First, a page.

Aging graciously at Waterstone of Westchester

Waterstone of Westchester, slated to open early in 2022, will bring a new level of comfort and sophistication to senior living in White Plains.

The covers are almost off at Waterstone, the swanky new senior independent living community in White Plains, which is slated to open early in 2022.

Designed for those age 62 and over, the six-story Waterstone is a luxury hotel-style community, sitting on almost three acres along Bloomingdale Road, within walking distance of downtown shopping and restaurants. Whole Foods Market and The Cheesecake Factory will be pretty much on the doorstep, and The Westchester, White Plains’ posh shopping mall (page36,) is little more than five minutes’ easy saunter away, so that – with the notable exception of an easily “walkable” pharmacy – there will be ample shopping and dining opportunities for most of Waterstone’s lucky residents. 

With 132 beautifully appointed apartments, residents will also enjoy a full array of exceptional amenities, including a movie theater, fitness center, indoor pool, lobby bar, art studio and salon. Waterstone will also boast an on-site concierge, along with covered parking and a chauffeured black-car service. And on the dining front, in addition to all the many local restaurants, residents can look forward to high-end cuisine served in a variety of on-site outlets, prepared by professional chefs fully in tune with the culinary zeitgeist of farm to table and local, seasonal ingredients.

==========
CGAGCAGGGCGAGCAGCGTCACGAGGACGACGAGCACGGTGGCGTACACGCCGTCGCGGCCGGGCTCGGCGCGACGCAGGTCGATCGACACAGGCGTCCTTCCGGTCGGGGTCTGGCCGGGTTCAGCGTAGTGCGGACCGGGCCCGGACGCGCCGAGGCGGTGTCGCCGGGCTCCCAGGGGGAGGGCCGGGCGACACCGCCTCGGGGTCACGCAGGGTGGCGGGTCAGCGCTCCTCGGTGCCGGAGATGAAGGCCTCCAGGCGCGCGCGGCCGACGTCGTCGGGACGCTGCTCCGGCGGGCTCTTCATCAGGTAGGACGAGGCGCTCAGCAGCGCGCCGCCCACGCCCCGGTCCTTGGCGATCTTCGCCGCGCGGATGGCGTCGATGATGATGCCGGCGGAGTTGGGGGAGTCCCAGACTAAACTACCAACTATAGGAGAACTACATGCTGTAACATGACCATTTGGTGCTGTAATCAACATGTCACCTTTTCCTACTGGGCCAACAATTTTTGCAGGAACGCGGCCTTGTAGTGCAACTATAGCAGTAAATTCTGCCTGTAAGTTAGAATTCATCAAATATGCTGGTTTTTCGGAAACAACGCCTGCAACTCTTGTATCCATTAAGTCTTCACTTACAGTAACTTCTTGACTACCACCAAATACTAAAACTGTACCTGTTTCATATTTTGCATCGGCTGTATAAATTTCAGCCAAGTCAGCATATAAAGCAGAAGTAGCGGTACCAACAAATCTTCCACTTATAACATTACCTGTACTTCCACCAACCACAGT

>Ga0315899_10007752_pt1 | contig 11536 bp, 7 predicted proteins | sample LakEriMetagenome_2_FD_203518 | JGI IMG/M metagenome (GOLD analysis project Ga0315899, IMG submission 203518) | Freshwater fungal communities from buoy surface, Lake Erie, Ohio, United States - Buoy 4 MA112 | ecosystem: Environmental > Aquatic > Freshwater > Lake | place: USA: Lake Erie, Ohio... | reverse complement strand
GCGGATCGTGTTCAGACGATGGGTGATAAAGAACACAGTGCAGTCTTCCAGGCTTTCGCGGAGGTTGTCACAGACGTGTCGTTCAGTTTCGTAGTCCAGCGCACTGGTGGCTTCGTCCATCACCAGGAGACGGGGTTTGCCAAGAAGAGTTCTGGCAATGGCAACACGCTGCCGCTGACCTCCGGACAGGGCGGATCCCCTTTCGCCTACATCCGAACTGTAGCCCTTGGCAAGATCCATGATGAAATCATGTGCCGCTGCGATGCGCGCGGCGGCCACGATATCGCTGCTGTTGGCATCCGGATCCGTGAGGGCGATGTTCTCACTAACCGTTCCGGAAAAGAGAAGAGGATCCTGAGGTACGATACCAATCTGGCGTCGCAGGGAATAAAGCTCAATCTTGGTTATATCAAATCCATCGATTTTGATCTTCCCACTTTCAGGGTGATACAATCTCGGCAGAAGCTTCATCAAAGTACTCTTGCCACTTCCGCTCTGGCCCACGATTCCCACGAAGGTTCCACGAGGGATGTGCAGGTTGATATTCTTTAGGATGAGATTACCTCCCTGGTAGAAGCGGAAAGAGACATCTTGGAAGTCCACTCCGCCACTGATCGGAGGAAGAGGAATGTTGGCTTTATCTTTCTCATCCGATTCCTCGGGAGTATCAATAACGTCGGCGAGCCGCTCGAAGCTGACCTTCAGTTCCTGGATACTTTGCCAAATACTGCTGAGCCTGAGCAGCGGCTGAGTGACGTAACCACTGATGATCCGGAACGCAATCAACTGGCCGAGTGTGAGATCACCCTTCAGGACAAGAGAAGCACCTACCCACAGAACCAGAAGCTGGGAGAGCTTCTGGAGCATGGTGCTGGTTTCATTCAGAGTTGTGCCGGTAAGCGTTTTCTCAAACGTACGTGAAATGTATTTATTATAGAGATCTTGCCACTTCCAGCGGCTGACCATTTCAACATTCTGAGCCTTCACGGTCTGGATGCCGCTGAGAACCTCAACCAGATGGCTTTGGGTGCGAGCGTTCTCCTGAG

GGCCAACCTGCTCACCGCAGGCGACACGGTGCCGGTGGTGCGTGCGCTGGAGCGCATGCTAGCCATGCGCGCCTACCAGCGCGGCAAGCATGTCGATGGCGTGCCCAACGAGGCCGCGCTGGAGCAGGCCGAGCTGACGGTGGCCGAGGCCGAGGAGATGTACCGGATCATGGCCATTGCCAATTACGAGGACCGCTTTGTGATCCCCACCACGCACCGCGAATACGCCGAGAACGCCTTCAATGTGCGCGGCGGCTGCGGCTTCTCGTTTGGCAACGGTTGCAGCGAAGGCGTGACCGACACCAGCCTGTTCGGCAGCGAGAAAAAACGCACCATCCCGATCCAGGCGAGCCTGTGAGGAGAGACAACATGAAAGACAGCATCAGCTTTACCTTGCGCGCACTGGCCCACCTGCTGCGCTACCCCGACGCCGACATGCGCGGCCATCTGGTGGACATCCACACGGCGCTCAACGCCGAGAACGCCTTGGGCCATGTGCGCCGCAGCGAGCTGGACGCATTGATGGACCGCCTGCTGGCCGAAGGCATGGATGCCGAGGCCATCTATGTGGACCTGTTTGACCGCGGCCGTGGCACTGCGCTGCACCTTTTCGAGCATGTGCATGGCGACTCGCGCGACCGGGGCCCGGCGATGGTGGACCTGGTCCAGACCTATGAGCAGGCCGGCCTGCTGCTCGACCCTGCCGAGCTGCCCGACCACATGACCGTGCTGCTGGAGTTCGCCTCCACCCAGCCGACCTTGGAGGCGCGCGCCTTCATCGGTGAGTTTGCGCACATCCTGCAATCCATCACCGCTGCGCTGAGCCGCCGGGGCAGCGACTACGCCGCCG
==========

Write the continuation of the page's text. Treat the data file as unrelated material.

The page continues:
John Martin, principal at Elkus Manfredi Architects Ltd., the Boston firm that designed Waterstone of Westchester, says that “the project aimed to meet the needs of the growing number of seniors who want to remain local.” Owned by Epoch Senior Living, Waterstone is the latest such community created by National Development, a leader in the field. Originating and still based in Massachusetts — the first community, in Wellesley, opened in 2012 — Epoch now operates 12 senior living communities with four more under development. The Westchester County site is the company’s first independent senior living community in New York state.